How Far Could Iran Go to Meet the U.S.?

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An interview with the very smart Karim Sadjadpour:

I think the individuals who are currently running Iran believe enmity toward the United States to be an inextricable part of the Islamic Republic's identity and ideological narrative.

This doesn't mean that we shun dialogue with Iran, but we should have realistic expectations of what it will achieve. Our conflicts with Iran are not due to simple misunderstandings, but real, serious differences about the way the world ought to be. For me the utility of negotiations is not necessarily to resolve our differences with Iran, but to contain our differences and to mitigate the prospects of escalation and conflict.

I think the mathematics of a military strike make it highly inadvisable. According to best estimates it could delay Iran's nuclear progress by 2-3 years, but it would likely entrench Tehran's most radical elements for years, if not decades, to come. I think Iran's hardliners--including Khamenei--would welcome a military strike; they would use it as a pretext to crush dissent and repair the country's internal political divisions.

As one Iranian democracy activist once told me, there should be "less focus on the gun, and more focus on the bandit trying to obtain the gun." Bombing Iran will strengthen the bandit and only increase his desire to get the gun.

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Jeffrey Goldberg is a national correspondent for The Atlantic and a recipient of the National Magazine Award for Reporting. He is the author of Prisoners: A Story of Friendship and Terror. More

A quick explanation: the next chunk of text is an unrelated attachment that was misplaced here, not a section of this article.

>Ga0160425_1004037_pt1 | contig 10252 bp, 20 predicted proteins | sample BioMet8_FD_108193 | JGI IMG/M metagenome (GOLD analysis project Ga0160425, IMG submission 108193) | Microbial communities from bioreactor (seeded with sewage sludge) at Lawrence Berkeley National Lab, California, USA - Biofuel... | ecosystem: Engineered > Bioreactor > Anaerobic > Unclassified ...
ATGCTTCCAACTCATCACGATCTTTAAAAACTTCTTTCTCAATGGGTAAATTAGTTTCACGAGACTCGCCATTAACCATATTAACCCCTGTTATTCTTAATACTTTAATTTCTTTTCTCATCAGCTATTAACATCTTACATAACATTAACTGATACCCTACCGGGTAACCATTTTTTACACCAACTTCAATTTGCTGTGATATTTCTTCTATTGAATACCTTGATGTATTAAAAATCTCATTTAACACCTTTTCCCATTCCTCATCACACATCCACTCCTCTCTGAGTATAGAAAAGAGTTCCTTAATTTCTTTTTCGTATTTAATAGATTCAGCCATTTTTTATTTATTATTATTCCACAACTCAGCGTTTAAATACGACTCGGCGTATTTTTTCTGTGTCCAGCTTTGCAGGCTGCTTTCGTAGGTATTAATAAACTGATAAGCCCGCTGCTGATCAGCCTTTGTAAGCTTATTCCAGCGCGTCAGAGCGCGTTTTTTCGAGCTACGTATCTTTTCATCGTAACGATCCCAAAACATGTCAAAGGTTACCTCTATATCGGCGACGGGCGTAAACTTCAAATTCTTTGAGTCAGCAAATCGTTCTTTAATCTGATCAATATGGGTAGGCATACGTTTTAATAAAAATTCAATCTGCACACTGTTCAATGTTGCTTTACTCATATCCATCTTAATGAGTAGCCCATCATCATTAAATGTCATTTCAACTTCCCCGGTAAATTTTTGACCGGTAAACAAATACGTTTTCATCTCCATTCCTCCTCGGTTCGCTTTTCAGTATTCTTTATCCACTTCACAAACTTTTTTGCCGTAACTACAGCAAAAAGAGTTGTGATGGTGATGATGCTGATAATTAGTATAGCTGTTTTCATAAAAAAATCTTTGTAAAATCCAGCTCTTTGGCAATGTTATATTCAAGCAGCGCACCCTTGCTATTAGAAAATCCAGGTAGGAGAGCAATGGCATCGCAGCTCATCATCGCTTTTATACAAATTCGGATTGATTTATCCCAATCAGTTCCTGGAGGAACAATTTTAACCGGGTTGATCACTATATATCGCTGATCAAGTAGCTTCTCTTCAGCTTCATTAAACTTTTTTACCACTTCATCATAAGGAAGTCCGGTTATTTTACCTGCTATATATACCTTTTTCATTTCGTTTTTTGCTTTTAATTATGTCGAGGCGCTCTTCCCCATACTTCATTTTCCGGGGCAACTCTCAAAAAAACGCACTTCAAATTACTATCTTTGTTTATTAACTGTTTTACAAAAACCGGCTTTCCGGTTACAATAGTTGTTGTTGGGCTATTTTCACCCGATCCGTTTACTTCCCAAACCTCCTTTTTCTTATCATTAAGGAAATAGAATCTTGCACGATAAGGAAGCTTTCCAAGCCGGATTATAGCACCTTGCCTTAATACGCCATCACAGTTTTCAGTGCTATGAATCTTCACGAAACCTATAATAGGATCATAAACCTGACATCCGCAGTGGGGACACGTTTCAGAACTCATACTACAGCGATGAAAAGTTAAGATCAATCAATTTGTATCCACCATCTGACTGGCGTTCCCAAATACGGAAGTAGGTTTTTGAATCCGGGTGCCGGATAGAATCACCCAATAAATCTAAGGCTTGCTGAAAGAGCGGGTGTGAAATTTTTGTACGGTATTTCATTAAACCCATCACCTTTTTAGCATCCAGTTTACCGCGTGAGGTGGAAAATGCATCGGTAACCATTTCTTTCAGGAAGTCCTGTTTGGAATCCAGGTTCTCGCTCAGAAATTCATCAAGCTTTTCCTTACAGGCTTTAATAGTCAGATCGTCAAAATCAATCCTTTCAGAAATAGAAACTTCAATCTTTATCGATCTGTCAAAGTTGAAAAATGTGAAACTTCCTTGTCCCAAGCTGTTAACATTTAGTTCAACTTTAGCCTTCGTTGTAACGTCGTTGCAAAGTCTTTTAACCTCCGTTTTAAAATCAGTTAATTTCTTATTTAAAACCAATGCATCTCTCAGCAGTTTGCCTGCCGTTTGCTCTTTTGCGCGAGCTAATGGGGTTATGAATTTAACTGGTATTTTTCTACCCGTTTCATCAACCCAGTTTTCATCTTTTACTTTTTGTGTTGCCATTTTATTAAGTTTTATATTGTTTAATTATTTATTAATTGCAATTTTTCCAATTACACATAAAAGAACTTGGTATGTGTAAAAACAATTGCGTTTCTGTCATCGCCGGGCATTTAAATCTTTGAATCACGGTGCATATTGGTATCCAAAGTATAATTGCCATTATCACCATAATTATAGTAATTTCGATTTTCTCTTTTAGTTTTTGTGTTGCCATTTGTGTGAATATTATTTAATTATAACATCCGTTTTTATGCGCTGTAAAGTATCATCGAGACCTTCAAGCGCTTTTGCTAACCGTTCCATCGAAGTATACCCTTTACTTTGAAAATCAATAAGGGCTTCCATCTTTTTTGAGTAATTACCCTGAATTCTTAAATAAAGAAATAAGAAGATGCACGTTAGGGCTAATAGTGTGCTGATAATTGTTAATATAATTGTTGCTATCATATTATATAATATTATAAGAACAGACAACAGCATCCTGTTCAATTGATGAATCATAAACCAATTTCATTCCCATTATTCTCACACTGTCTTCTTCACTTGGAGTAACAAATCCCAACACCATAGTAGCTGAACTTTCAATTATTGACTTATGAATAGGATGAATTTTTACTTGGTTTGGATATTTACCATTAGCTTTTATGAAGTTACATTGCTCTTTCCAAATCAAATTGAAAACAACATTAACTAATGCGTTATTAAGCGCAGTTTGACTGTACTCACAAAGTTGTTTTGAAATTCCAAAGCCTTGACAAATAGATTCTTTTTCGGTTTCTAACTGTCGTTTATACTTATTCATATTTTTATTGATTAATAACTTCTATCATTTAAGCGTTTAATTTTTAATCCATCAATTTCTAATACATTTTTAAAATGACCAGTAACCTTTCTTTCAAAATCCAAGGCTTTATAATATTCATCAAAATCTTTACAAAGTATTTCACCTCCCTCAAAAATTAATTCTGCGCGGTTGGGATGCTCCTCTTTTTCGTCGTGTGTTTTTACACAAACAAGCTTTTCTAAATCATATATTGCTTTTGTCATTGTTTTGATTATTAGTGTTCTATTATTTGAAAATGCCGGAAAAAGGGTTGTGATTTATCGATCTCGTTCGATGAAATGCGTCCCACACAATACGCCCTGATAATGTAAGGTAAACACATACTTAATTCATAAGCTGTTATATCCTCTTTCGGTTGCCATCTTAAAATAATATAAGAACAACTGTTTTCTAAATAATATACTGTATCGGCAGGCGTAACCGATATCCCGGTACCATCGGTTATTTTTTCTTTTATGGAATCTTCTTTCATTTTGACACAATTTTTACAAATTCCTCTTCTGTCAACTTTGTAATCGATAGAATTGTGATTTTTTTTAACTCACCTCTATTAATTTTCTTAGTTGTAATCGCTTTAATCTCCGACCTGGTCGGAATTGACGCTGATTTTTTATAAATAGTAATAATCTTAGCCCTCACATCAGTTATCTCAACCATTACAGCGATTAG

Before joining The Atlantic in 2007, Goldberg was a Middle East correspondent, and the Washington correspondent, for The New Yorker. He was previouslly a correspondent for The New York Times Magazine and New York magazine. He has also written for the Jewish Daily Forward and was a columnist for The Jerusalem Post.

Goldberg's book Prisoners was hailed as one of the best books of 2006 by the Los Angeles Times, The New York Times, The Washington Post, Slate, The Progressive, Washingtonian magazine, and Playboy. He received the 2003 National Magazine Award for Reporting for his coverage of Islamic terrorism and the 2005 Anti-Defamation League Daniel Pearl Prize. He is also the winner of the International Consortium of Investigative Journalists prize for best international investigative journalist; the Overseas Press Club award for best human-rights reporting; and the Abraham Cahan Prize in Journalism.

In 2001, Goldberg was appointed the Syrkin Fellow in Letters of the Jerusalem Foundation, and in 2002 he became a public-policy scholar at the Woodrow Wilson International Center for Scholars in Washington, D.C.

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